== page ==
Cortnie: Cortnie: Yeah, I guess it's really just to follow what your heart says. I do believe it's a decision and only a mother can make, rather to, you know, continue, and I get that some women may want that closure. So I, my advice or last piece is to just really, you know, do what you feel is best and be with that and, and be okay with that seriously. This was just the choice that we made and, and definitely the genetic testing is very important, especially the earlier you can get it, definitely do it that way. You know, you will know what's going on in terms of, you know, your baby.

Nicole: Nicole: Right, right, right. And then I guess one more question, do you think you will try and have another baby at some point?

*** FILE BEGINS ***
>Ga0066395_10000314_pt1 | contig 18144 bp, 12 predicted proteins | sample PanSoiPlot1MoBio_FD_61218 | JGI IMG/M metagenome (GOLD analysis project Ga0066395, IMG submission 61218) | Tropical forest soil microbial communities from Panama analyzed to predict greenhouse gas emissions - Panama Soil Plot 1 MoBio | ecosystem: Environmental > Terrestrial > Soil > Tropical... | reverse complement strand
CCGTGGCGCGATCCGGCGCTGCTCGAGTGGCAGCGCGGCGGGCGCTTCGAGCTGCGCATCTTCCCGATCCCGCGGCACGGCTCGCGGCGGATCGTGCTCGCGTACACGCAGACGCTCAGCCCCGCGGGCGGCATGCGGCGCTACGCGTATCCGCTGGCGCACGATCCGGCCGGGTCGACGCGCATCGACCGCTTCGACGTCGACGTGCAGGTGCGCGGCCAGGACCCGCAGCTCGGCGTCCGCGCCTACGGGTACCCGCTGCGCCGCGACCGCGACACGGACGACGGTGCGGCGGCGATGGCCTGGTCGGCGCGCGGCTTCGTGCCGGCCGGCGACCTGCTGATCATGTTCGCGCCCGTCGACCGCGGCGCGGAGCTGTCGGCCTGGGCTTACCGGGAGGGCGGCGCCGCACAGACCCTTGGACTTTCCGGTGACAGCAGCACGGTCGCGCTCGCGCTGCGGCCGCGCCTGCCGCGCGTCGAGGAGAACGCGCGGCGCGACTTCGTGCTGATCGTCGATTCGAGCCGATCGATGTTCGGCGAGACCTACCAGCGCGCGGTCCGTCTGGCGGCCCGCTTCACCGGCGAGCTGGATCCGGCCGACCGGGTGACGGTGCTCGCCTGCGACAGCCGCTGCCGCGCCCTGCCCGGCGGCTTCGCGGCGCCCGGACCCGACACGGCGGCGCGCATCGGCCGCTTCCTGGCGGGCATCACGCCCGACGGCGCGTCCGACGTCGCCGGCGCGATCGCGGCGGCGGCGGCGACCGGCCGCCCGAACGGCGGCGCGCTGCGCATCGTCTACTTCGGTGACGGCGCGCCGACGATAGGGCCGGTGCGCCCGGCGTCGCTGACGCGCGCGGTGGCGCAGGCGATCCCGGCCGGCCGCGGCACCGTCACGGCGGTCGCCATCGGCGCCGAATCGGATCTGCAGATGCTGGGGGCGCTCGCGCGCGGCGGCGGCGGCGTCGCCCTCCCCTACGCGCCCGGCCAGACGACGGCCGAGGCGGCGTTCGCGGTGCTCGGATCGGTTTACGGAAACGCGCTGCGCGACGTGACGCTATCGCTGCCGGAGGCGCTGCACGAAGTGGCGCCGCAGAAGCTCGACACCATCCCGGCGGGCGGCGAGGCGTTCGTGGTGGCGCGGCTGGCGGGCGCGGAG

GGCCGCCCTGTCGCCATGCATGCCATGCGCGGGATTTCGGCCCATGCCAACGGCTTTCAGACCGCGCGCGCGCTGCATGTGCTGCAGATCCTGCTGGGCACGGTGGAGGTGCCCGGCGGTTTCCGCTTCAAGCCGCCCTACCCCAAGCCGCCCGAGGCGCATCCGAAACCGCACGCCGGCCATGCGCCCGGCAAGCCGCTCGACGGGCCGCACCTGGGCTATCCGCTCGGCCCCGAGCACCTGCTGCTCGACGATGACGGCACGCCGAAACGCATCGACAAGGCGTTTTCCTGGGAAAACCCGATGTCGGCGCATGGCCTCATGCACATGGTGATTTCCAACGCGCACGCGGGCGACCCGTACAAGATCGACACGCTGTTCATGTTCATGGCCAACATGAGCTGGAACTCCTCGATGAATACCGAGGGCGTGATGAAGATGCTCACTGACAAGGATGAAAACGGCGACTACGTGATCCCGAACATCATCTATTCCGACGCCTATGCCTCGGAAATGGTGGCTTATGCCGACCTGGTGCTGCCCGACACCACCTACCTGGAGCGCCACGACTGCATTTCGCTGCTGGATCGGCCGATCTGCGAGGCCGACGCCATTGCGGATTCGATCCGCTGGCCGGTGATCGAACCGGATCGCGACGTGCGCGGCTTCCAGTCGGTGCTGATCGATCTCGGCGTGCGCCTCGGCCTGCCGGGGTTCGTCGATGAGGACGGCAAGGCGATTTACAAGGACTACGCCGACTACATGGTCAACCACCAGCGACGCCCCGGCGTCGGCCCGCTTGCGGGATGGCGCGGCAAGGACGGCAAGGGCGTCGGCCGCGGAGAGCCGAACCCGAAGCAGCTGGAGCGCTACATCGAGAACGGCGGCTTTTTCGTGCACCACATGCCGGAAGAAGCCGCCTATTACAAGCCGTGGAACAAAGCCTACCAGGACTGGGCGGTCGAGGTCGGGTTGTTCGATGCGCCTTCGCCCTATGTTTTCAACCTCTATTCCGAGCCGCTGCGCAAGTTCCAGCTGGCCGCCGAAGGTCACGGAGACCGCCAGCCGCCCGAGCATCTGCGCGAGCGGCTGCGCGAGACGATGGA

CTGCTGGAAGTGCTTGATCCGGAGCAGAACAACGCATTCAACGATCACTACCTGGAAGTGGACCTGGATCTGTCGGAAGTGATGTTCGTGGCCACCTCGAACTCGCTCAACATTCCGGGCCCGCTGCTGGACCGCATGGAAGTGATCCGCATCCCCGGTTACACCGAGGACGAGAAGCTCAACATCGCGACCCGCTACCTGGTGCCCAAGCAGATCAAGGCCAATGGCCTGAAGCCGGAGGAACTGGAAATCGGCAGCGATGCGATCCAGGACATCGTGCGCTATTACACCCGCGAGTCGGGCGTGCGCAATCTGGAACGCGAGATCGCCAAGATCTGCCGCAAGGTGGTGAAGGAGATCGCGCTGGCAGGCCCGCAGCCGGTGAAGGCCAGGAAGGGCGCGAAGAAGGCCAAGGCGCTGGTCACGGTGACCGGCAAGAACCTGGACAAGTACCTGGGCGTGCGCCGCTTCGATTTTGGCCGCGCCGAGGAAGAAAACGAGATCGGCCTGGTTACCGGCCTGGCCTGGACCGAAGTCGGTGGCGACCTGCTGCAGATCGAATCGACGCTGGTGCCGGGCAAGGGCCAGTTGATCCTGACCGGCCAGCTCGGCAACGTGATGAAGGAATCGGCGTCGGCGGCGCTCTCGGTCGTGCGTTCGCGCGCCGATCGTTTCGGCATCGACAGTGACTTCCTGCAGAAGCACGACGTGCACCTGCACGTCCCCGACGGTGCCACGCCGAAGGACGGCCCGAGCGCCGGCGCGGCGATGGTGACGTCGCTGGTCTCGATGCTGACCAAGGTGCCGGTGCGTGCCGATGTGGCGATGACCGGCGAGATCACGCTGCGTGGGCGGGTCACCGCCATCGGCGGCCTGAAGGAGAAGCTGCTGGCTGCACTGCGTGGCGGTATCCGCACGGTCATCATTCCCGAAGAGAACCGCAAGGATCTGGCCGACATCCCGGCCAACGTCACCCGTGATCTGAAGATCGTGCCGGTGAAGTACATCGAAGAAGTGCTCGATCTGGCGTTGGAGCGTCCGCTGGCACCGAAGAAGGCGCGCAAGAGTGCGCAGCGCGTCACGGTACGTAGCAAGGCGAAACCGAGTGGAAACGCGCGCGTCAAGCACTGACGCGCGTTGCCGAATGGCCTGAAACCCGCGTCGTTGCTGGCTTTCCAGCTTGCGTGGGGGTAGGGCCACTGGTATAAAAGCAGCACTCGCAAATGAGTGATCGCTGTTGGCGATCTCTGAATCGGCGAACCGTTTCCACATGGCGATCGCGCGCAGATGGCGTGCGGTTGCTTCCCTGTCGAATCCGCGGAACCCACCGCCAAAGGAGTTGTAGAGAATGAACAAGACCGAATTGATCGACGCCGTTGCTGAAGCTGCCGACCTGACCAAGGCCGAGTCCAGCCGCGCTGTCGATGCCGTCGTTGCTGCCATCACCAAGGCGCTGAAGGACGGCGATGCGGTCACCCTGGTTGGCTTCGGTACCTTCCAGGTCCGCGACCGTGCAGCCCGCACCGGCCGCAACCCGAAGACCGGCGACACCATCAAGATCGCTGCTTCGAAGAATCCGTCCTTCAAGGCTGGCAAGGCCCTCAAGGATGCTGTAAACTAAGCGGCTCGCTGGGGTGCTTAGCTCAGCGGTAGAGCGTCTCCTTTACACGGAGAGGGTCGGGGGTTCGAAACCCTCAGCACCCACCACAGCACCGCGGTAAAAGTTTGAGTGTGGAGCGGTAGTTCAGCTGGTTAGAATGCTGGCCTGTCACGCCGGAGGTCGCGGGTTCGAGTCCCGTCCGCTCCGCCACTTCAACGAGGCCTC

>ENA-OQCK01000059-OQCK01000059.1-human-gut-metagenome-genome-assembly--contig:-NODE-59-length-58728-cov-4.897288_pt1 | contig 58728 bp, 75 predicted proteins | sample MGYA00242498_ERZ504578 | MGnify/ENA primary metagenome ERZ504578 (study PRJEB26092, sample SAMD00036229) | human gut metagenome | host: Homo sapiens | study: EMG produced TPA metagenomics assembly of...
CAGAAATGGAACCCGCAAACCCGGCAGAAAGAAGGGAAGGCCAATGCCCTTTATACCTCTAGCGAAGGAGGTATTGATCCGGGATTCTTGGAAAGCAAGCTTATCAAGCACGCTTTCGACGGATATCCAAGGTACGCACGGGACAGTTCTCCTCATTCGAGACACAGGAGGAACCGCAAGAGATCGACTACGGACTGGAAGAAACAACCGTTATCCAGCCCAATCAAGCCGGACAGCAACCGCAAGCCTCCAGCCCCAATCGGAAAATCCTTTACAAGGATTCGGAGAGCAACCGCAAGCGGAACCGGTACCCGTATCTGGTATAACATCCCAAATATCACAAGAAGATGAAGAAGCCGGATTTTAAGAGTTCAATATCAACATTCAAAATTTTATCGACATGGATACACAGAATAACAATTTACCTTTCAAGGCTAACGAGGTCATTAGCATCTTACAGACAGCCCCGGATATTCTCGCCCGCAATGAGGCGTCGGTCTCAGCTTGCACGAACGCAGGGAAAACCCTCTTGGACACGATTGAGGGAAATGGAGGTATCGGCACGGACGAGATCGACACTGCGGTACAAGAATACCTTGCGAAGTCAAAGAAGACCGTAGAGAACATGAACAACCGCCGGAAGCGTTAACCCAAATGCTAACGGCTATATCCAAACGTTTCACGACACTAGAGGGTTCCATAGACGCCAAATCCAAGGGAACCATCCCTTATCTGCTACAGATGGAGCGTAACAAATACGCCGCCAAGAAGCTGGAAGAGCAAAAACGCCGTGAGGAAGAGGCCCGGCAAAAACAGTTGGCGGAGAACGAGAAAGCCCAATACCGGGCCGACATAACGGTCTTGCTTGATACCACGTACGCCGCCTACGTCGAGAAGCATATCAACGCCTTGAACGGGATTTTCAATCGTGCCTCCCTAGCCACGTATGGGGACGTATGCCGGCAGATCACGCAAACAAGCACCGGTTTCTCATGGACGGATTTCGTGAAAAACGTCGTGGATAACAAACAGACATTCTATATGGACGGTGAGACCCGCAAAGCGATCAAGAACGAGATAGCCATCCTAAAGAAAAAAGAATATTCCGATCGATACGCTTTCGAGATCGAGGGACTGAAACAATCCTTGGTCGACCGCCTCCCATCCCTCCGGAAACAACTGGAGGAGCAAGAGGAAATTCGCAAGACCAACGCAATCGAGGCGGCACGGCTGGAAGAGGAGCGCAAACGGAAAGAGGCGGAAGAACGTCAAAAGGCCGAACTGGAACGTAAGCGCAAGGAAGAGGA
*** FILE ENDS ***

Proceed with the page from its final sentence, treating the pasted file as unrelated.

Cortnie: Cortnie: Absolutely. Yes. We're not going to leave our little, little Ms. Logan to be a single child, only child. Right. I'm not going to stress or worry about it. You know, we're just gonna see what happens. And I do feel confident that we will be fine. And that was another piece of information that I did get that was reassuring in terms of, you know, a lot of women, you know, are able to get pregnant again, have completely healthy and normal pregnancies after dealing with a trisomy. Yeah.

Nicole: Nicole: Most of the time. Yeah, absolutely. Well, Cortnie, thank you so much for agreeing to come on and share your story as, like I said, you were so incredibly brave, so incredibly strong as so, so appreciated.

Cortnie: Cortnie: Well, thank you. And thank you for this platform. And I am confident that I will be back at some point and there will be a good story to follow up about an easy pregnancy and healthy. So I will make sure to keep in touch with you and continue to listen to this amazing platform that you've created for women.

Nicole: Nicole: Well, they will 100%. You have an open door invitation.